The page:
In my insane mind, I imagine the River City Ransom franchise, also known as Kunio Kun, to be a lot like Super Mario’s. High school punk Kunio and his friends have starred in just about every genre known to humanity, from a laundry list of sport titles down to turn-based RPGs. If Mario had his humble beginnings as a carpenter only to later become a ref, a chef, a starship pilot, and whatever the heck else he’s been in the 40+ odd years since his creation, Kunio is definitely not behind.
So it’s no surprise that he’d now be in a historical action game set in ancient China. River City Saga: Three Kingdoms, from beloved fighting game developer Arc System Works, puts the crew in the Han dynasty in China during the Yellow Turban Rebellion all the way down to the Battle of Red Cliff, particularly dramatic points in that period where some of the biggest historical battles took place.
Kunio is the star of the show as a lowly unemployed hoodlum moving from town looking for odd jobs as he just happens to stumble upon loads and loads of bandits to beat the ever living crap out of all the while making friends along the way. If you’ve ever played any of the classic River City Ransom games, you’ll feel right at home in terms of gameplay as River City Saga: Three Kingdoms is pretty much one of those, only in ancient times.
The main story mode will take you through a number of chapters as Kunio explores the game’s map in search of work as part of the story in River City Saga: Three Kingdoms. It’s a humorous journey where you’ll also get to take some side quests which will require you to do some grinding for items, for instance, yielding neat rewards and plenty of jokes through the sharply localized dialogue, as par for the River City series.
In case you haven’t played one of these games before, they’re great beat ‘em ups where not only do you get to punch and kick through hordes of enemies, you also get to level up your character in a persistent manner, and equip them with all manner of equipment. The fighting itself can get relatively technical due to the sheer amount of thugs mobbing you at every time, requiring some tactical thinking on your part and not just button-mashing.
As with every River City entry, River City Saga: Three Kingdoms also allows you to grab a friend and co-op your way through the game, adding a lot of extra chaos into levels in the same lovingly aggravating way as the usual brawler. Although probably not nearly as bad as in the Turtles’ game released last month, six players can be too much at times!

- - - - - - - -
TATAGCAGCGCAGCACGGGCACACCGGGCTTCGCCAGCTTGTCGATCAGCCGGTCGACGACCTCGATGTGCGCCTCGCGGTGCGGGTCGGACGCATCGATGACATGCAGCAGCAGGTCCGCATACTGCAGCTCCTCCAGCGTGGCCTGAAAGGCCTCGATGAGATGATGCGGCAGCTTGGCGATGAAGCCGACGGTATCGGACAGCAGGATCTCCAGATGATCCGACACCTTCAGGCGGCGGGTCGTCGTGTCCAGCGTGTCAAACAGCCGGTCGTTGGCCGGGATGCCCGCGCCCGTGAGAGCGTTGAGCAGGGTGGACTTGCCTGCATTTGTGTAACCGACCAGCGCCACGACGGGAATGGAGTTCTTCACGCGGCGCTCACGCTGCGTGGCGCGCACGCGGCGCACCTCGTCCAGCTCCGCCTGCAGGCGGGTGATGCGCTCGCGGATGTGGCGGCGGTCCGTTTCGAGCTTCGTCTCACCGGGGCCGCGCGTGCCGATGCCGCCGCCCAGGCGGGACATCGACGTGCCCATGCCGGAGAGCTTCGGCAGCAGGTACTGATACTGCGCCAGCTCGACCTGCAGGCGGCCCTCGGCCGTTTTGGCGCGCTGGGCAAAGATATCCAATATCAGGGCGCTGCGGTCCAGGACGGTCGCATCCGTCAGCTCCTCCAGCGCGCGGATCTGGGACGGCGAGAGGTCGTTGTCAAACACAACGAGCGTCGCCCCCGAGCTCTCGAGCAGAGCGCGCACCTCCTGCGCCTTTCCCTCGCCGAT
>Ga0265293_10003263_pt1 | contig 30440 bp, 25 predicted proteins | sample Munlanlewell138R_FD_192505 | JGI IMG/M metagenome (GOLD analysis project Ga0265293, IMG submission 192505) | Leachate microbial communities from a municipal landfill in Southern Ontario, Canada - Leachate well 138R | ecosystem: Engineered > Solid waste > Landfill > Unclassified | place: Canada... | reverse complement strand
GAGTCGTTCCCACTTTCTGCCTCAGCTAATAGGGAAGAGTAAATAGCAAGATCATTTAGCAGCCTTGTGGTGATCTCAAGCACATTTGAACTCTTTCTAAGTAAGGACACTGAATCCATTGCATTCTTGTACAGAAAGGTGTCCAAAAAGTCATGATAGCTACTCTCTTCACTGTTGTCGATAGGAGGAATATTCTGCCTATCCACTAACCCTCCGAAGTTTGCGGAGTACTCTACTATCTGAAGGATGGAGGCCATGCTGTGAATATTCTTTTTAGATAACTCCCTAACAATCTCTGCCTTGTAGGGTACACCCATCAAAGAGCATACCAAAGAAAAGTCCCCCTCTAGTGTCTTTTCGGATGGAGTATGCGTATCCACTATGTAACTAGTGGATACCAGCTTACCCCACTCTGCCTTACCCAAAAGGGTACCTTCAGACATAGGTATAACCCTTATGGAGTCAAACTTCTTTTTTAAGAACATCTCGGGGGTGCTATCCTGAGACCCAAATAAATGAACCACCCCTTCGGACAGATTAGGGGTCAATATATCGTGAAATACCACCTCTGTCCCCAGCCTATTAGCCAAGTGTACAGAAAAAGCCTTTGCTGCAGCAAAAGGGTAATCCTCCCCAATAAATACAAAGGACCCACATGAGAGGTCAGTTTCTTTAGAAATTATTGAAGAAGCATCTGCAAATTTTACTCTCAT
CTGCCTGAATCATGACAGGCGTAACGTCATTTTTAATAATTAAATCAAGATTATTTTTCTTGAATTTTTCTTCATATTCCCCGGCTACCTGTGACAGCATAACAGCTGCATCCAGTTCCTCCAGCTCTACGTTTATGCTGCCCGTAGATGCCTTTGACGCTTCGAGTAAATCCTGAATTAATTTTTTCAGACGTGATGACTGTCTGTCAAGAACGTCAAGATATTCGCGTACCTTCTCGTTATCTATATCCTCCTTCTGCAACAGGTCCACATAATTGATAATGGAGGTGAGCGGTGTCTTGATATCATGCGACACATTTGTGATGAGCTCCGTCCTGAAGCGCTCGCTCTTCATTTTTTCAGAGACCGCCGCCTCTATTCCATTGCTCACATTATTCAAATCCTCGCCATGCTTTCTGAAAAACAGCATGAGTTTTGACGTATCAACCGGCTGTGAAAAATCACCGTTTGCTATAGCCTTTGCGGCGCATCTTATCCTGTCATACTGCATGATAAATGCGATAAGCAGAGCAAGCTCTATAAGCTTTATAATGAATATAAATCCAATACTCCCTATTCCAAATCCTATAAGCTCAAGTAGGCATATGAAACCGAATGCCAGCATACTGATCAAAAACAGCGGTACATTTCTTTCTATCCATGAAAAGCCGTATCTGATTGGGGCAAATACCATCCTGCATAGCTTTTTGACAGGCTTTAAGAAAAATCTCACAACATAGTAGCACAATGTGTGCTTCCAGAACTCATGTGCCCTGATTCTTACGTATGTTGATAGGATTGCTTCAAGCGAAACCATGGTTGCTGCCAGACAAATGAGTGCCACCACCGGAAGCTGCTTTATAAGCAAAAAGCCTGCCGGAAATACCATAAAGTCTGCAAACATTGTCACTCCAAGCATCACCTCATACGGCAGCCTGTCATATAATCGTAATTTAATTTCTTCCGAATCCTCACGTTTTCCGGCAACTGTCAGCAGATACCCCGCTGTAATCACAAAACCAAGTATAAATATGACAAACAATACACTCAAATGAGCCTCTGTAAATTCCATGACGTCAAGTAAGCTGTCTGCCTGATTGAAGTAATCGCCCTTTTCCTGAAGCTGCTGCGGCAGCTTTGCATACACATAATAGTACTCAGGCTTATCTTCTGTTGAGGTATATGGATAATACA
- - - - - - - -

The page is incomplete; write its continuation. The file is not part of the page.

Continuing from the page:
In case you’re looking for an even more old school experience, there’s bonus mode, where you’ll get to play a more arcadey, level-to-level version of the base game that lets you pick from a host of River City Ransom characters in their Three Kingdom incarnations to play as. They each feature their own unique strengths and weaknesses, such as having better weapon handling at the outset of not being as resilient health-wise, for instance.
For as traditional as River City Saga: Three Kingdoms is overall, it’s exciting to see that Arc System Works isn’t willing to take a previously established and extremely successful formula and make it into a new game like this as they’re always in demand.
Graphically, this historical adventure has much going for it. Although the character designs remain the tried and true looks of old, they’re extremely well animated and pack a ton of personality. Everything else is visually strikingly detailed and sharp, with colorful backdrops where all the in-game mayhem ensues, with impressive flourishes like depth of field and parallax scrolling, in true 2.5D HD fashion, much like Square Enix’s recent RPG releases Triangle Strategy and Live A Live.
There’s also a beautiful animated intro to the game to set you in the mood before diving in that’s well worth a watch when first getting into River City Saga: Three Kingdoms. The music in this is also really catchy and upbeat and doesn’t get grating at all even if you have to replay levels repeatedly in case you get game overs. Sadly, the game features no voice acting, unlike the more recent WayForward entries, which can be disappointing to players coming into this after playing those.
River City Saga: Three Kingdoms is in no way revolutionary, but honestly, it doesn’t have to be. For what it is, it’s an awesome game that sticks true to its guns, and to all regards, it’s incredibly entertaining. If you’re looking for the next big thing when it comes to brawlers, you’ll sure won’t find it here. However, if it’s fun you’re after, well, Kunio Kun and co have you covered, even more so if you have someone else to play this with.